What we would like to see in this is a very fair, region-based program. It's really heart-wrenching to see student after student leave the island after graduation, and there's only one reason they do it. They say they simply can't access the services that they need to immigrate here.
Where does that leave us now? Well, as I stated before, Cape Breton saw fewer than 100 newcomers settle on the island last year. We need, at minimum, 1,000 people just to begin to stabilize our population. There's a very deliberate reason this is happening, and it all comes down to money. It's funding. Immigration services and supports stay in the provincial capital, and there's no plan in place to promote immigration to other economic regions across our province.
As the AIP continues to roll out, I hope you consider the following recommendations that I've brought today.
With the AIP still in its early months of implementation, it would be very helpful to see a full briefing of the pilot and regular follow-ups with all our municipalities across the Atlantic provinces. I've heard from several immigration service providers that they're having a great deal of difficulty in the employee designation process. This is resulting in employers on the island refusing to participate in it, because it's simply too difficult to get into it; and they're the ones who need workforce more that anybody.
We have to be more conscious of our economic regions, rather than implementing this from a provincial point of view. We have 15 economic regions in the Atlantic provinces, and nine of them are in constant decline. The funding provided by IRCC for provincial immigration programming should very much come with a specific stipulation that distribution of funding has to reach all regions based on need. It's not about expanding services in one area or duplicating services, it's about making sure each region has what it needs to welcome newcomers.
With that, economic regions should be able to dictate their needs, be that labour market shortages or feasible immigration targets. By putting economic regions in direct communication with IRCC, immigration caps can be adjusted in a timely manner. This is a huge issue, we know that, so labour market needs can be met and our communities stand a chance to grow.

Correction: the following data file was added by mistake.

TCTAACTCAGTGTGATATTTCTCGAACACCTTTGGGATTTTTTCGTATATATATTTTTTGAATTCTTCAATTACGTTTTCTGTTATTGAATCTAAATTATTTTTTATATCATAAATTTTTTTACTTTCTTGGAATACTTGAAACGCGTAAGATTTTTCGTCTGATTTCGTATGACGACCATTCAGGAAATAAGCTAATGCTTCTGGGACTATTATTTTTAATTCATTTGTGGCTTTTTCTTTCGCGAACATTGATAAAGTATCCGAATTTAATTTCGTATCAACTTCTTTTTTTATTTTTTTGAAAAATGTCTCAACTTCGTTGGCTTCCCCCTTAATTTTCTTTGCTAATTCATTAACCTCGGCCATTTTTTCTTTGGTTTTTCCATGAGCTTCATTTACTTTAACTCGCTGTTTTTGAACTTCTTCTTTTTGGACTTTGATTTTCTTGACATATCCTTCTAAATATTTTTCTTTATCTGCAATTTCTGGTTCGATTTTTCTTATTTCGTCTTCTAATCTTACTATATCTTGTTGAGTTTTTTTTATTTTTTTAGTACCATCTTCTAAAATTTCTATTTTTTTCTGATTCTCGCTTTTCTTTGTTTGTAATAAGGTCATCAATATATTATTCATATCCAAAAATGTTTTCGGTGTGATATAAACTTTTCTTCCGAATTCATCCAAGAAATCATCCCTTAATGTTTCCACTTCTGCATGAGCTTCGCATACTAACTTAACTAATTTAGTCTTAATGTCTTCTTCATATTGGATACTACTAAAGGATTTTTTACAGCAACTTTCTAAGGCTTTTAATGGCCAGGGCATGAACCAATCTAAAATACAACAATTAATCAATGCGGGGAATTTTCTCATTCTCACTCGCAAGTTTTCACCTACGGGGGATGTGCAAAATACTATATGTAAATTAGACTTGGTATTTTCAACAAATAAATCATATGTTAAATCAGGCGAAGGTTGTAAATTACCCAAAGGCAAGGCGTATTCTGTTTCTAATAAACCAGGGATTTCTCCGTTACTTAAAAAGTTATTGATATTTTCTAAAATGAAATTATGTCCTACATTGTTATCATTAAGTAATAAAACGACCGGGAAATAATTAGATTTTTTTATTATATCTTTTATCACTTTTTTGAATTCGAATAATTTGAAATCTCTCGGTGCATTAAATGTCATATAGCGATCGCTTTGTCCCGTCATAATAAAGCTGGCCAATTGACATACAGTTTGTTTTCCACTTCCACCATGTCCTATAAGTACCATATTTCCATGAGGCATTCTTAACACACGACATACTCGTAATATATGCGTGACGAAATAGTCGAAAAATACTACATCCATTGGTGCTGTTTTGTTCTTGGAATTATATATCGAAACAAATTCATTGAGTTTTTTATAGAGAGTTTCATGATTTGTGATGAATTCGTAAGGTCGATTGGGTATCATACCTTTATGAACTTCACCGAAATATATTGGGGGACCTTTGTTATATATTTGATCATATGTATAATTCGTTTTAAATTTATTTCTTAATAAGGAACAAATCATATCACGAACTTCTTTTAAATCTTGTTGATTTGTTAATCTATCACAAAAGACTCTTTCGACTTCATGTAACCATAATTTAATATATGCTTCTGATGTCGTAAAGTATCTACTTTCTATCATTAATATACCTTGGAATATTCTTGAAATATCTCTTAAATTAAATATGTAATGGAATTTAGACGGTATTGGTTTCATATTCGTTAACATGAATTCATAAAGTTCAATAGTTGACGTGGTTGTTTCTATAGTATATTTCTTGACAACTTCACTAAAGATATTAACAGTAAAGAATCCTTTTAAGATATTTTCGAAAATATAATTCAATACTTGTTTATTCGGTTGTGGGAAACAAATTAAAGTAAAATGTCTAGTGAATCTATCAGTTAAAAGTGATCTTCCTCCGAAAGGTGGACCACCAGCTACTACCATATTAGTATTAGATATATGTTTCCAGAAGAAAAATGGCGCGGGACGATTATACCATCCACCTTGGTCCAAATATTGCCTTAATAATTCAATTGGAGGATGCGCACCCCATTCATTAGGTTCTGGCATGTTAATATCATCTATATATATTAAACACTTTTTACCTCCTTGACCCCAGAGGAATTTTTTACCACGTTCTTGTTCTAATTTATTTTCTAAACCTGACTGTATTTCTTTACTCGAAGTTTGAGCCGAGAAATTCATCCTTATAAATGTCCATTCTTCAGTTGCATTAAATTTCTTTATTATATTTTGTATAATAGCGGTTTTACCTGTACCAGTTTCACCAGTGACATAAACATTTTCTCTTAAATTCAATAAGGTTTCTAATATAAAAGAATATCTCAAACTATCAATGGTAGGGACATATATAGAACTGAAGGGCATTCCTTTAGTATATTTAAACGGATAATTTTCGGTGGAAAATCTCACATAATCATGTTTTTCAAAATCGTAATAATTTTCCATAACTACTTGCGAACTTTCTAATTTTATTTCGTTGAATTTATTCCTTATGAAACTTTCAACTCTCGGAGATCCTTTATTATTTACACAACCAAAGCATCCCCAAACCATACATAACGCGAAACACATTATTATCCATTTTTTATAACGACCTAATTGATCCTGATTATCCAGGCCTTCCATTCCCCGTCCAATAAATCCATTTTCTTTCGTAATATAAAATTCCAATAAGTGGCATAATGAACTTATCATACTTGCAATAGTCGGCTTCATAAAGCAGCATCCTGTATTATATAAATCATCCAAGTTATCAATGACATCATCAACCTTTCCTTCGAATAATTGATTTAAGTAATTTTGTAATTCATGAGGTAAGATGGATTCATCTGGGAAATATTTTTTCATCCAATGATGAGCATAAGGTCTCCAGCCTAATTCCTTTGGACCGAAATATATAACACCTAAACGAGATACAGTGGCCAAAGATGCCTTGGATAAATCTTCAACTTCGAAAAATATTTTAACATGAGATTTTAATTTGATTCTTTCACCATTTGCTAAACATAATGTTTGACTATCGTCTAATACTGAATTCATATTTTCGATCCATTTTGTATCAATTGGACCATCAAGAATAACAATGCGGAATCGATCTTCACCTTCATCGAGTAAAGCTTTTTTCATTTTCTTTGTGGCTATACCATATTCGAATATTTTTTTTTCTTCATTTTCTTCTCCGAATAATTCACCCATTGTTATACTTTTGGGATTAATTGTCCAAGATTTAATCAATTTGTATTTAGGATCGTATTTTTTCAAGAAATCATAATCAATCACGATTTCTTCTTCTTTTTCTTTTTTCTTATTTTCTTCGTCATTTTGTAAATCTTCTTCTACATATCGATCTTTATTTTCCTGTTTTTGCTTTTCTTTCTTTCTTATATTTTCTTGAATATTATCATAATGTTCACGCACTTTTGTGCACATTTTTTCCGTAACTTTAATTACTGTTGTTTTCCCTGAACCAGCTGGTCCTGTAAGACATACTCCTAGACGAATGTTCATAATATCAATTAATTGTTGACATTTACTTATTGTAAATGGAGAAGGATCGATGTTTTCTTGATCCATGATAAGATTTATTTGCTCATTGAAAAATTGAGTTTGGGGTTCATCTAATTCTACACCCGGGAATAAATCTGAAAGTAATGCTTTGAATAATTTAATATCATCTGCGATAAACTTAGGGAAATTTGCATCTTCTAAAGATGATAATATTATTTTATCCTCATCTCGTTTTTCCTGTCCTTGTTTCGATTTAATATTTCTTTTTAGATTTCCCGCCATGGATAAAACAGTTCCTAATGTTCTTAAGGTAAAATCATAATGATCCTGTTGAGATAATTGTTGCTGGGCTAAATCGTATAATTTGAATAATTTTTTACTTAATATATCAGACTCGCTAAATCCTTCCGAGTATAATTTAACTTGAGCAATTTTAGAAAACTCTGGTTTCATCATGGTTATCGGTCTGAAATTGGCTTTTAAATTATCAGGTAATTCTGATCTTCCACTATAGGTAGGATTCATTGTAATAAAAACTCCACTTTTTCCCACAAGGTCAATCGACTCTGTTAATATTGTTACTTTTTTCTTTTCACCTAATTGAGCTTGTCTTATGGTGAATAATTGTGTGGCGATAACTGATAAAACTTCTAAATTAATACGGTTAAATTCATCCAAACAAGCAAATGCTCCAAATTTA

My hope outside the AIP, and this might be a little crazy but we would like to see our very own nominee program in Cape Breton one day. We have a very interesting tourism-based, fishery-based economy; let people tell you what they need and what they can handle, and then do it.
Finally, this is of course outside the mandate of the AIP, but there is no question in my mind that there needs to be more of an emphasis on making the transition from international student to permanent resident of Canada, and choosing to live outside capital cities more accessible. One of the survey respondents said rural communities are a blank canvas of opportunity for new business. Where Cape Bretoners see an empty space, he sees his future. So that rings in my mind when I'm continuously advocating for immigration to our region, but there is so much opportunity that we don't even recognize as Cape Bretoners, that our newcomers are just filled with creativity for.
I will wrap it up on that as I think I'm over my time limit, but I want to thank you all so much for inviting me to participate in this, and also for taking the time to listen. It is wonderful to be a part of this.